There is also a solid body of evidence that indicates CBD may alleviate certain symptoms associated with fibromyalgia, such as pain, sleep disruptions, anxiety, and depression.

Fibromyalgia sufferers also often experience difficulty with sleep. In a March 2019 study, published in “Epilepsy Research,” a single, large dose of CBD induced sleepiness among 30% of participants who suffered from treatment-resistant epilepsy. In another clinical trial with healthy volunteers, however, a single large dose of CBD did not create any change in sleep or wake cycles. CBD oil may help fibromyalgia sufferers with sleep, though further research is needed.

She, therefore, endorses the use of full-spectrum CBD oils for fibromyalgia. “I see much greater benefit from full-spectrum CBD oils, which contain other cannabinoids and sometimes trace amounts of THC, compared to the CBD isolates, which do not have the synergistic effects of the whole plant extract.”

The brain is one of the key areas affected by fibromyalgia, with brain inflammation contributing to pain and brain fog. Recent research suggests that microglia in the brain and spinal cord play a role in fibromyalgia. When certain cells become activated, they can contribute to inflammation by amplifying pain signaling and transmission.

As the ravages of the opioid epidemic lead many to avoid these powerful painkillers, a significant number of people with fibromyalgia are finding an effective replacement in CBD-containing products, finds a new Michigan Medicine study.

Yet the finding that products containing only CBD also provided pain relief and were substituted for pain medications is promising and merits future study, noted Boehnke.

“I was not expecting that level of substitution,” said Boehnke, noting that the rate is quite similar to the substitution rate reported in the medical cannabis literature. People who said they used CBD products that also contained THC had higher odds of substitution and reported greater symptom relief.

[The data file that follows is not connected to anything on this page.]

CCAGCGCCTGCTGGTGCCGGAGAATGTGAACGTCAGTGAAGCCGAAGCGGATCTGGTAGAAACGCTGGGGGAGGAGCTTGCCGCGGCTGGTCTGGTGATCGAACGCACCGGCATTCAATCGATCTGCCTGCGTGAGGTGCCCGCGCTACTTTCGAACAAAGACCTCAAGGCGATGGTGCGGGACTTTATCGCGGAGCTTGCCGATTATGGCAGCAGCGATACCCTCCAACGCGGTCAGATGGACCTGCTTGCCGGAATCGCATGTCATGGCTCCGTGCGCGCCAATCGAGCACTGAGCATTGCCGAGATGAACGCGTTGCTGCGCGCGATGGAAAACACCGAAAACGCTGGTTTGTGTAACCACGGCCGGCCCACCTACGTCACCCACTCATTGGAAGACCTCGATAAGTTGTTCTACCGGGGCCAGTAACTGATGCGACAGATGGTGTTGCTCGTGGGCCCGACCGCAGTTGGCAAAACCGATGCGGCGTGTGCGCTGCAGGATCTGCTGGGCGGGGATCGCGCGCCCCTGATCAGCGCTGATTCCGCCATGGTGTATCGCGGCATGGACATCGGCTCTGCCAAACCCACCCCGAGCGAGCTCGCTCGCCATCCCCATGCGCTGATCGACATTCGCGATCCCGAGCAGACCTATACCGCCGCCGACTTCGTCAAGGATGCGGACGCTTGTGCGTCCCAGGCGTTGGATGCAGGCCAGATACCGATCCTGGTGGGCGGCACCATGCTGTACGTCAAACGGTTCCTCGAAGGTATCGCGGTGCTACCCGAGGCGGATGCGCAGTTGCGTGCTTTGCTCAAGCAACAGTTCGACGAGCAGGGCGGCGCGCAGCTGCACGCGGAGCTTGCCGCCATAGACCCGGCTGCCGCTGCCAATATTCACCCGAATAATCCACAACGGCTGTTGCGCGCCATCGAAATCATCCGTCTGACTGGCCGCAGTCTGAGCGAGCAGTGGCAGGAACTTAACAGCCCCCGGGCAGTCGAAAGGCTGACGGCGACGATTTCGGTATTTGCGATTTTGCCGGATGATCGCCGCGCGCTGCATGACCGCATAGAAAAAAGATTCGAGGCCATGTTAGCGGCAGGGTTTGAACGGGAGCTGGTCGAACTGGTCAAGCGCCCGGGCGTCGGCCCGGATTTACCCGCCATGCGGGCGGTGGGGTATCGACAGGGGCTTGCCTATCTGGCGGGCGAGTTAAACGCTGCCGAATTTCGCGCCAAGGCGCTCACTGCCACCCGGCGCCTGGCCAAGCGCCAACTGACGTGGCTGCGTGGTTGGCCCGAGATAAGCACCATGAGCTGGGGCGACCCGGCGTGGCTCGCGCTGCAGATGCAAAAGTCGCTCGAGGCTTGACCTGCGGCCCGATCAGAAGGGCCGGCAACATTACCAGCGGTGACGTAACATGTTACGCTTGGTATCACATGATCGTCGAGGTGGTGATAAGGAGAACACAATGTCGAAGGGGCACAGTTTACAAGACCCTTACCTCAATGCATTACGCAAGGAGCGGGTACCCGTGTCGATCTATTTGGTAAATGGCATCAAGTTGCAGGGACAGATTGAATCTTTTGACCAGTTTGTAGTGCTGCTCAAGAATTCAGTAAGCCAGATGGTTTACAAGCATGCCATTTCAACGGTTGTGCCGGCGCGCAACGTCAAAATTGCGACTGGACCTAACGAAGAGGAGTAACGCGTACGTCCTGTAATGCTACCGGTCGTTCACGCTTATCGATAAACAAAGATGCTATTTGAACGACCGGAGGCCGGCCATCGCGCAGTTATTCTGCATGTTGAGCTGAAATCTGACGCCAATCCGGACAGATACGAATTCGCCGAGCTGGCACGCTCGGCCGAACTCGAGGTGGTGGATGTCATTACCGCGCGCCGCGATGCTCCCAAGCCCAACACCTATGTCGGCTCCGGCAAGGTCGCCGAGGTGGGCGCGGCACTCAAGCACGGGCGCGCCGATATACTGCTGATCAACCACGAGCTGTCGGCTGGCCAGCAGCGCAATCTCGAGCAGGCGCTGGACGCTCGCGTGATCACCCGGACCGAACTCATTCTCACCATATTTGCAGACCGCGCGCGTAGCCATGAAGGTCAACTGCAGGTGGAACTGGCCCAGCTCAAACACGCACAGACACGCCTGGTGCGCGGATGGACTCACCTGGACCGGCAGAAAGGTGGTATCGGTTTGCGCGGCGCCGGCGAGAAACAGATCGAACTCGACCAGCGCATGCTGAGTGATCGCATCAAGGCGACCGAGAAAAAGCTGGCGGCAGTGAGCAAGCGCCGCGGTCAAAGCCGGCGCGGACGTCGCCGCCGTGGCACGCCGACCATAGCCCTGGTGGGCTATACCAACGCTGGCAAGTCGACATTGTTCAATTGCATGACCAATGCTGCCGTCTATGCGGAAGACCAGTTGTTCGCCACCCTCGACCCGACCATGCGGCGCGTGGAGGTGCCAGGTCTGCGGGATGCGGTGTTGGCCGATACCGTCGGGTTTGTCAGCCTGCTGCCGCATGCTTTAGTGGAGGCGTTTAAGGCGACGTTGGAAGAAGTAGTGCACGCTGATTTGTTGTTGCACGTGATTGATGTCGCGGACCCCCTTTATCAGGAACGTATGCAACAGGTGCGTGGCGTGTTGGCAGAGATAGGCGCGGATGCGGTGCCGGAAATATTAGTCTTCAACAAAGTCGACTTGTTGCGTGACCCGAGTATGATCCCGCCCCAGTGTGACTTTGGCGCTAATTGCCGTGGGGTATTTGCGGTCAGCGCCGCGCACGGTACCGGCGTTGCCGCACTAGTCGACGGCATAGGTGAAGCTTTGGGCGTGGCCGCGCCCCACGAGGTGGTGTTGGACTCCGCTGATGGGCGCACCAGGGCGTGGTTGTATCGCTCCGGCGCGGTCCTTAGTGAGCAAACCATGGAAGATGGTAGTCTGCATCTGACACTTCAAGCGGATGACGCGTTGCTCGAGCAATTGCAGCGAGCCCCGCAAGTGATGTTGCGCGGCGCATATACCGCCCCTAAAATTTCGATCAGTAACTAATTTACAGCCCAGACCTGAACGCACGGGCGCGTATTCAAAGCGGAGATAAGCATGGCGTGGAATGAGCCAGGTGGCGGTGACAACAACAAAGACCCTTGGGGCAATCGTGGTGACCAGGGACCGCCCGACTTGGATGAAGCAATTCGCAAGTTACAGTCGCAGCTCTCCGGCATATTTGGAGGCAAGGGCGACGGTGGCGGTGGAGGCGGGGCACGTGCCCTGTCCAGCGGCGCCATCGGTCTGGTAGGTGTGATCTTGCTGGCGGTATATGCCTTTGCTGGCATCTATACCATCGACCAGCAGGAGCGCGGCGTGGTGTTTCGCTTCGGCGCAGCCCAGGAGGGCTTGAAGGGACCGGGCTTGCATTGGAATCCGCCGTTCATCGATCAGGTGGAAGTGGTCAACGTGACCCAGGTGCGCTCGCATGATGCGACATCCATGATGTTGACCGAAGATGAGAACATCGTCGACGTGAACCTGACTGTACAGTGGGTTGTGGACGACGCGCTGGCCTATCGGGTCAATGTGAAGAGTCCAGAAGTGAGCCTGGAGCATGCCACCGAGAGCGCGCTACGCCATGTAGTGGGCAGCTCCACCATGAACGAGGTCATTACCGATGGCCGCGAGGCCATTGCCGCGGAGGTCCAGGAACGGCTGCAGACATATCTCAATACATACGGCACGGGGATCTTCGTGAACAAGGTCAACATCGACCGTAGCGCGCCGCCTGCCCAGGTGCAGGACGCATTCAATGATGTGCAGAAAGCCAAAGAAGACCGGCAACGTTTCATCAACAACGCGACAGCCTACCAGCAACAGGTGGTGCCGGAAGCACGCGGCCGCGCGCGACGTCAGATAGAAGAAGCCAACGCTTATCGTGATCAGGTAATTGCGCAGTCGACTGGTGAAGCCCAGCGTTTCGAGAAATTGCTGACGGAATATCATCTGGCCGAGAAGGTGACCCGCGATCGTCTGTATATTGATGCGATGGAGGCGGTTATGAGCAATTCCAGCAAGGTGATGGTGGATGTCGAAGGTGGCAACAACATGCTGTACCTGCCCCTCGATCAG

Fibromyalgia is one of many chronic pain conditions that remains stubbornly difficult to treat.

Boehnke stressed the need for more controlled research into how CBD may provide these benefits, as well as whether these benefits may be due to the placebo effect.

The cannabis-derived substance provides fewer side effects, with less potential for abuse.

CBD, short for cannabidiol, is the second most common cannabinoid in the cannabis plant, and has been marketed for everything from mood stabilization to pain relief, without the intoxicating effects produced by the most common cannabinoid, THC. THC, which stands for delta-9-tetrahydrocannabinol, is the ingredient in marijuana that causes people to feel high.

For this study, the team focused on 878 people with fibromyalgia who said they used CBD to get more insight into how they used CBD products.

Boehnke and his team surveyed people with fibromyalgia about their use of CBD for treatment of chronic pain.

The U-M team found that more than 70% of people with fibromyalgia who used CBD substituted CBD for opioids or other pain medications. Of these participants, many reported that they either decreased use or stopped taking opioids and other pain medications as a result.

The cannabis industry has exploded, aided by the legalization of medical and recreational marijuana in states around the United States and the removal of hemp-derived CBD from Schedule 1 status—reserved for drugs with no currently accepted medical use and a high potential for abuse—at the federal level.

Clinically, opening up lines of discussion around CBD use for chronic pain is imperative, said Boehnke, for medication safety reasons as well as for “enhancing the therapeutic alliance and improving patient care.”

“CBD is less harmful than THC, as it is non-intoxicating and has less potential for abuse,” said Kevin Boehnke, Ph.D., a research investigator in the Department of Anesthesiology and the Chronic Pain and Fatigue Research Center. “If people can find the same relief without THC’s side effects, CBD may represent a useful harm reduction strategy.”

The team noted that much of the widespread use of CBD is occurring without physician guidance and in the absence of relevant clinical trials. “Even with that lack of evidence, people are using CBD, substituting it for medication and doing so saying it’s less harmful and more effective,” he said.

Previous research shows that some people substitute medical cannabis (often with high concentrations of THC) for opioids and other pain medications, reporting that cannabis provides better pain relief and fewer side effects. However, there is far less data on CBD use.

“Fibromyalgia is not easy to treat, often involving several medications with significant side effects and modest benefits,” Boehnke explained. “Further, many alternative therapies, like acupuncture and massage, are not covered by insurance.”

Additional authors include Joel J. Gagnier, Lynne Matallana and David A. Williams.